Follow the Women of Troy on Twitter and Instagram to stay up-to-date!

@inesguinard is one of the best sport stories I have ever been a part of. Ines Guinard just secured the deciding match in a 4-3 win over LMU. What makes this story so special is that Ines was a normal student in early January, a senior, finishing up her Industrial Engineering degree, looking forward to her job as an investment banker upon graduation. For whatever reason, Ines slipped through the cracks for 3.5 years at USC until we saw her practicing and saw her true tennis ability. Once @zoescandalis and I shook her hand, we knew we had to have her on the team. Now here she is making history and blazing her own trail. I am not surprised, she is emotionally intelligent, doesn't flinch under stress, extremely positive, always building up the team, and loves to compete. So so so great to have her on our team for her last few months of school!

A post shared by West Nott (@westnott) on

Start Your Engines

USC women's tennis, fresh off an impressive upset of No. 4 Michigan, opens up Pac-12 play this weekend, with matches against Cal and Stanford tomorrow and Saturday.

Click here for the full preview!

The Trojans finished up their nonconference slate with a 4-3 record and a No. 21 national ranking. If they can upset No. 12 Cal and No. 14 Stanford, their ranking will surely rise.

USC has already faced Cal once this season, in a nonconference match on Feb. 25 in Berkeley. The Bears were too strong for the Trojans that time, drumming up a 6-1 win.

The Trojans hope for a better result this time. The match vs. Cal kicks off tomorrow at 1:30 p.m., while Saturday's match against Stanford begins at 2 p.m.


Trojans Live: Spring Football Preview

USC head coach Clay Helton and rising sophomore WR Michael Pittman Jr. joined Trojans Live last night to preview spring football. Helton emphasized the need to use the Rose Bowl success as a springboard going into next season, while Pittman is expected to help fill the gaping hole left by JuJu Smith-Schuster and Darreus Rogers.

Click here to watch Pittman on Trojans Live.

Also on the show, women's tennis star Madison Westby talking about the program's huge win over No. 4 Michigan, growing up in Oklahoma and her plans for life after tennis.

Click here to watch Westby on Trojans Live.

Here is Helton on the eve of Spring Football:

Valiant Valdes

USC sophomore Rianna Valdes was named the Pac-12 Women's Tennis Player of the Week, the conference announced today.

Valdes served as the clincher in USC's upset win over No. 4 Michigan on Friday. After faltering in doubles with partner Jessica Failla, she bounced back in singles in a battle with No. 125 Chiara Lommer on Court 4.

Unranked Valdes won the first set, 6-3, before dropping the second, 4-6. The Boca Raton, FL native dug in for a 6-4 win in the third, securing a 5-2 victory for USC.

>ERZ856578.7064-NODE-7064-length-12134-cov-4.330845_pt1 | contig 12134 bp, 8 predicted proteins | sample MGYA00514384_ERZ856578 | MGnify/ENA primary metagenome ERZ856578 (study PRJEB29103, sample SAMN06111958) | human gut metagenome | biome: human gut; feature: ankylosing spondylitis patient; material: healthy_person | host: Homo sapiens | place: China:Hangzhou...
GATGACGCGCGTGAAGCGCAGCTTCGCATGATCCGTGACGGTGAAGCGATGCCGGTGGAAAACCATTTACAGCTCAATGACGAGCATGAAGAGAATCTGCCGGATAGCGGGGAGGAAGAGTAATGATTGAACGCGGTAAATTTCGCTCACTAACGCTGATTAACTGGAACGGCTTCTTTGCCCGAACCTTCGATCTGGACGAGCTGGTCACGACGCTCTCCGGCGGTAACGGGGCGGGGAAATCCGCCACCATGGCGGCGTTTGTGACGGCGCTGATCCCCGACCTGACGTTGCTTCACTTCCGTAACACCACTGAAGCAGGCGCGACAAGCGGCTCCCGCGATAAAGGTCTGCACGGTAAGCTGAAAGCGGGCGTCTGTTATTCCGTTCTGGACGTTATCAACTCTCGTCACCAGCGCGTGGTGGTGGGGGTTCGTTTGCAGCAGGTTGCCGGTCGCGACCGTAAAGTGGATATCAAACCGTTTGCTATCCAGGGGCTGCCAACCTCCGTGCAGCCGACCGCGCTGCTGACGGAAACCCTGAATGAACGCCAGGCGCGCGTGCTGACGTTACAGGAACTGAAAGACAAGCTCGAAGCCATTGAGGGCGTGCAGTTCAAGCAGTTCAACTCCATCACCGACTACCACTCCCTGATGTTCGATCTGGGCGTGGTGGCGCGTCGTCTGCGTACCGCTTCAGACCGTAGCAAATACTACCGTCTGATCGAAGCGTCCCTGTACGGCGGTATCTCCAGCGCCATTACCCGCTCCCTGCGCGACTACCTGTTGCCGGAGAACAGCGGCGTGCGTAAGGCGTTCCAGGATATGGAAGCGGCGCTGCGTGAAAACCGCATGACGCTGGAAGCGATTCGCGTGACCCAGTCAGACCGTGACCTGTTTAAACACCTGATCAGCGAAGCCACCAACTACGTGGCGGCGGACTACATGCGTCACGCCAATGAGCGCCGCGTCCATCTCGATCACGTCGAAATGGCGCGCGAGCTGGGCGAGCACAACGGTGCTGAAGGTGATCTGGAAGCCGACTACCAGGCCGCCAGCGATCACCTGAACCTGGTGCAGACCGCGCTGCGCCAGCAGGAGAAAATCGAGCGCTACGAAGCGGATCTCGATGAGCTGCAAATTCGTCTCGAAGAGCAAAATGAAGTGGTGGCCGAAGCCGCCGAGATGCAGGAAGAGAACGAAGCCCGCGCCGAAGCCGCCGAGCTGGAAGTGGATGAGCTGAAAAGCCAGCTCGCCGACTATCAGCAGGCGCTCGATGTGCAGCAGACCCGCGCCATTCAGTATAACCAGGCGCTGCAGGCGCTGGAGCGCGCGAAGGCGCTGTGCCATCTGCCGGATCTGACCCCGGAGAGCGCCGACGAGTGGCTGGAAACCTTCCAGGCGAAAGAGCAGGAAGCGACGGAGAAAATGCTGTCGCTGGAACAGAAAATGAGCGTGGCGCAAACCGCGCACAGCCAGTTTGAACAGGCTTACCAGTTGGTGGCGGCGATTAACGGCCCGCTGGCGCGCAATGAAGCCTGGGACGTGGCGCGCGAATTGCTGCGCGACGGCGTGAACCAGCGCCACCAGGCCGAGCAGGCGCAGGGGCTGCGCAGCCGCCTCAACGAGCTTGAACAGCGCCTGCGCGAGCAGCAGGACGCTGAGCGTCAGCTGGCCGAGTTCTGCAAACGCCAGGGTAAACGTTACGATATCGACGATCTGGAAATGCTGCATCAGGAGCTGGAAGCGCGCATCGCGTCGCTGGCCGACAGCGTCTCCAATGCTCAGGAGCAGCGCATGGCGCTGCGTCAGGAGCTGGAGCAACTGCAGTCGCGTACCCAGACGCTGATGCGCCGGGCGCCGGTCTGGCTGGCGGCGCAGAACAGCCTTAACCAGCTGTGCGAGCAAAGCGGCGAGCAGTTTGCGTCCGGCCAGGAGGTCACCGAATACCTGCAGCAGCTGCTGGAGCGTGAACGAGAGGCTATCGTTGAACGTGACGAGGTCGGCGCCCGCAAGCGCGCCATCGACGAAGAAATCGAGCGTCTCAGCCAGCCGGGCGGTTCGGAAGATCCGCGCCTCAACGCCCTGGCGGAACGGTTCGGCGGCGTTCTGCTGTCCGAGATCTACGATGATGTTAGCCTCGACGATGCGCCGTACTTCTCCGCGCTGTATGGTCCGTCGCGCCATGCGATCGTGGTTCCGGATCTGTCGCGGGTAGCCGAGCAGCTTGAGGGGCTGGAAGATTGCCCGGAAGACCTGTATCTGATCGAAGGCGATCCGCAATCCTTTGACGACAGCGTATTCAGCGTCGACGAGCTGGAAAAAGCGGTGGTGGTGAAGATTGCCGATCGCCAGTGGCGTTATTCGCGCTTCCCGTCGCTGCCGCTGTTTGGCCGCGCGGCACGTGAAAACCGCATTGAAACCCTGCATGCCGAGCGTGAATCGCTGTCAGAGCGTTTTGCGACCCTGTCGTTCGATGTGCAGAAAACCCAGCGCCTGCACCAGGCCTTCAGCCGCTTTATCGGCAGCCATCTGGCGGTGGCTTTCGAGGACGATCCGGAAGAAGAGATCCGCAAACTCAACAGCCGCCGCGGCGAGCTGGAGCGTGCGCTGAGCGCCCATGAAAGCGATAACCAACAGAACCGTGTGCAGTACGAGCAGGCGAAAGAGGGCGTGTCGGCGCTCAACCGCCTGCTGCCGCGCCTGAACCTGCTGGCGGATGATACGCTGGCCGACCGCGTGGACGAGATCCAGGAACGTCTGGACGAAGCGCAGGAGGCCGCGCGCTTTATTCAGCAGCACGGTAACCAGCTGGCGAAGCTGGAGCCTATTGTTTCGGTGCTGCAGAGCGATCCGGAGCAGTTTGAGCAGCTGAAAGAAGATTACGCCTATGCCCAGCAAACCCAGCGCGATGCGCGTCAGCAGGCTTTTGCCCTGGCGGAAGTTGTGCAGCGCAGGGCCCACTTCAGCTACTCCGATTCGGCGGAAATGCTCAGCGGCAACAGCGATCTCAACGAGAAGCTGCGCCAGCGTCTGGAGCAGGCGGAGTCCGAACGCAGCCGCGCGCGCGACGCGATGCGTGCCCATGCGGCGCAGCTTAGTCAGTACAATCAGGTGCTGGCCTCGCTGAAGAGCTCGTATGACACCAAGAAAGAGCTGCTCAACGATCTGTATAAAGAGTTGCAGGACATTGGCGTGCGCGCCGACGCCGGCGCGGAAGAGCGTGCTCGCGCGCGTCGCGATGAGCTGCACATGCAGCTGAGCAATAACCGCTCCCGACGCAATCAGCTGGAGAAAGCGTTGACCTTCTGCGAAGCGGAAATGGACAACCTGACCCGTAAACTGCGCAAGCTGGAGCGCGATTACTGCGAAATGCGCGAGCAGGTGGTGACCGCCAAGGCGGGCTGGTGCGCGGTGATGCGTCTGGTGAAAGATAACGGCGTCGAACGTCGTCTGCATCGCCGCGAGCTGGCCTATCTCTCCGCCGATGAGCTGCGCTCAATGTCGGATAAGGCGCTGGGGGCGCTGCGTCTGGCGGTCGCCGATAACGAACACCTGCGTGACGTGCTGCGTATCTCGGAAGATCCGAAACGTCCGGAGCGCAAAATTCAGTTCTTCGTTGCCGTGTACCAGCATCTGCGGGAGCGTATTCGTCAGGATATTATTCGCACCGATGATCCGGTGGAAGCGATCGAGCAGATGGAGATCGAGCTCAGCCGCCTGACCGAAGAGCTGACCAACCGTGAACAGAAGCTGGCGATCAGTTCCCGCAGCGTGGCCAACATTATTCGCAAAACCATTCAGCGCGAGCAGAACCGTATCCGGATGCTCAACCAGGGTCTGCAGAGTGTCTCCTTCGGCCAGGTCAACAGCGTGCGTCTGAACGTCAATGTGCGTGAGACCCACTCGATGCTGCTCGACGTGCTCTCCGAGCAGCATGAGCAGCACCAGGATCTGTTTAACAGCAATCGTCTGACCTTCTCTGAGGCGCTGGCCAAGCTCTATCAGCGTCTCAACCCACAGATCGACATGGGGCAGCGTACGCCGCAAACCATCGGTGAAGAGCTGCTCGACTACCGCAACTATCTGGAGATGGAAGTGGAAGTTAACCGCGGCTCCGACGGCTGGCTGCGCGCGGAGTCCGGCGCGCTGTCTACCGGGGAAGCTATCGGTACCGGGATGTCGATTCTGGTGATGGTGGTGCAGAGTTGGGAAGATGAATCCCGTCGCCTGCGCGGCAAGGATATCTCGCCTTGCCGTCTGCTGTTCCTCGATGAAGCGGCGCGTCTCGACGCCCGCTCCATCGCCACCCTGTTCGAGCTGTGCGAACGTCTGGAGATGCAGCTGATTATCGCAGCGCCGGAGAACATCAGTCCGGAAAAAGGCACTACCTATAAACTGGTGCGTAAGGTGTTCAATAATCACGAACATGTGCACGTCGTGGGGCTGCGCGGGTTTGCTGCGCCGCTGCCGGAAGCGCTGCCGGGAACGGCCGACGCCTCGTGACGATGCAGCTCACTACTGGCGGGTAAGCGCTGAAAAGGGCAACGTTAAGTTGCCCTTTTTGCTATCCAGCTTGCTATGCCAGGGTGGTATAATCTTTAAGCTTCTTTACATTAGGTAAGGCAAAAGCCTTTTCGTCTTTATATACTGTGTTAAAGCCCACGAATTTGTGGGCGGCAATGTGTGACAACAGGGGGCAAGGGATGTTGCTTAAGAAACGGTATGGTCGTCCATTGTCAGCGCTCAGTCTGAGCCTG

With the win, Valdes improved to 3-3 in dual match play this season and broke a two-match losing streak.

Valdes' first career Player of the Week award is the third by a Trojan this season, as junior Gabby Smith has won it twice before. USC's three weekly awards are more than any other team in the conference can claim.

The No. 32 Trojans battle it out with No. 7 Cal this Friday at 1:30 p.m. Admission is free and open to the public.


Michigan Goes Down at Marks

USC women's tennis pulled off an impressive upset of No. 4 Michigan on Friday to get back on track after two tough losses.

Read the full recap here!

The No. 32 Trojans kicked off the match with a tough doubles slate, going up against the No. 1 pair and the No. 28 pair in the nation, and falling on both courts. But after dropping the doubles point, freshman Sydney Van Alphen went straight to work, evening up the score with a dominant straight-sets win on Court 6.

Michigan pulled ahead with a win on Court 5, but USC rattled off three straight wins to clinch, plus another for good measure, to win the match 5-2. The Trojans mustered two three-set victories and two tiebreak victories to pull off the upset at Marks Stadium.

Sophomore Rianna Valdes was the clincher, upsetting Michigan's 125th-ranked player, 6-3, 4-6, 6-4. All three of USC's ranked players topped Michigan's ranked players, in addition to Valdes toppling her ranked opponent.

On the horizon for the Trojans is another matchup with No. 7 Cal, to whom they fell last month, this Friday at 1:30 p.m. The next day, they host No. 16 Stanford at noon.

Stevens Center Academic Spotlight: Ines Guinard

USC's student-athletes are more than just champions on the field, court, diamond and pool --- they're champions in the classroom as well. Each week, we will get to know one of these scholarly Trojans a bit better in our academic spotlight.

USC-WOMENS-TENNIS-2017-PHOTO-DAY-MCGILLEN-3916.jpgName: Ines Guinard
Class: Senior
Sport: Women's Tennis
Major: Industrial and Systems Engineering
GPA: 3.7